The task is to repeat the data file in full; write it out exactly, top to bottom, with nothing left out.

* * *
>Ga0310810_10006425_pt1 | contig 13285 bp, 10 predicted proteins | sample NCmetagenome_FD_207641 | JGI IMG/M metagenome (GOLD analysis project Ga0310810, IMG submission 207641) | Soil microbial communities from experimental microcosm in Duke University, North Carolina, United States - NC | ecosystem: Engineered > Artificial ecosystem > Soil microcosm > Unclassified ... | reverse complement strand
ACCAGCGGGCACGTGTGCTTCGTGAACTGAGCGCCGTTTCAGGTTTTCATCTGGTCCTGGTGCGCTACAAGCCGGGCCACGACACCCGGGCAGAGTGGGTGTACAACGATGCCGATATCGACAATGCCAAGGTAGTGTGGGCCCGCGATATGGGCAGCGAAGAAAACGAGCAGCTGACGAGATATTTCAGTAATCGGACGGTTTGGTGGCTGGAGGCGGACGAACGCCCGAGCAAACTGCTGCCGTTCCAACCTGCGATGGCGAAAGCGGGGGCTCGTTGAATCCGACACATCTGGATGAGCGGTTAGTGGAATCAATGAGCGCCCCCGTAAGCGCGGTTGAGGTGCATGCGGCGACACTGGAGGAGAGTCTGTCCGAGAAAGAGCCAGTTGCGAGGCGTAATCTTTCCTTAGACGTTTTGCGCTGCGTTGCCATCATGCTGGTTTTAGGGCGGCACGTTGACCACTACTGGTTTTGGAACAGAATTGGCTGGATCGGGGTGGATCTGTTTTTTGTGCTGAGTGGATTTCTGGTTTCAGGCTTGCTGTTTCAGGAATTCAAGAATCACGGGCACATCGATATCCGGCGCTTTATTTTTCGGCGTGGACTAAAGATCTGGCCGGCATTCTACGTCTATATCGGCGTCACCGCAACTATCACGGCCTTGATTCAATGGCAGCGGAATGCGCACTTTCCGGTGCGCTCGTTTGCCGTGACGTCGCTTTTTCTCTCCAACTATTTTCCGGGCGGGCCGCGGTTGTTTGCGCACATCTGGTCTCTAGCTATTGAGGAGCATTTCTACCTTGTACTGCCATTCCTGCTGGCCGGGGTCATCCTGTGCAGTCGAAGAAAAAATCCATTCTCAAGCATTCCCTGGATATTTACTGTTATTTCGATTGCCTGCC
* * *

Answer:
>Ga0310810_10006425_pt1 | contig 13285 bp, 10 predicted proteins | sample NCmetagenome_FD_207641 | JGI IMG/M metagenome (GOLD analysis project Ga0310810, IMG submission 207641) | Soil microbial communities from experimental microcosm in Duke University, North Carolina, United States - NC | ecosystem: Engineered > Artificial ecosystem > Soil microcosm > Unclassified ... | reverse complement strand
ACCAGCGGGCACGTGTGCTTCGTGAACTGAGCGCCGTTTCAGGTTTTCATCTGGTCCTGGTGCGCTACAAGCCGGGCCACGACACCCGGGCAGAGTGGGTGTACAACGATGCCGATATCGACAATGCCAAGGTAGTGTGGGCCCGCGATATGGGCAGCGAAGAAAACGAGCAGCTGACGAGATATTTCAGTAATCGGACGGTTTGGTGGCTGGAGGCGGACGAACGCCCGAGCAAACTGCTGCCGTTCCAACCTGCGATGGCGAAAGCGGGGGCTCGTTGAATCCGACACATCTGGATGAGCGGTTAGTGGAATCAATGAGCGCCCCCGTAAGCGCGGTTGAGGTGCATGCGGCGACACTGGAGGAGAGTCTGTCCGAGAAAGAGCCAGTTGCGAGGCGTAATCTTTCCTTAGACGTTTTGCGCTGCGTTGCCATCATGCTGGTTTTAGGGCGGCACGTTGACCACTACTGGTTTTGGAACAGAATTGGCTGGATCGGGGTGGATCTGTTTTTTGTGCTGAGTGGATTTCTGGTTTCAGGCTTGCTGTTTCAGGAATTCAAGAATCACGGGCACATCGATATCCGGCGCTTTATTTTTCGGCGTGGACTAAAGATCTGGCCGGCATTCTACGTCTATATCGGCGTCACCGCAACTATCACGGCCTTGATTCAATGGCAGCGGAATGCGCACTTTCCGGTGCGCTCGTTTGCCGTGACGTCGCTTTTTCTCTCCAACTATTTTCCGGGCGGGCCGCGGTTGTTTGCGCACATCTGGTCTCTAGCTATTGAGGAGCATTTCTACCTTGTACTGCCATTCCTGCTGGCCGGGGTCATCCTGTGCAGTCGAAGAAAAAATCCATTCTCAAGCATTCCCTGGATATTTACTGTTATTTCGATTGCCTGCC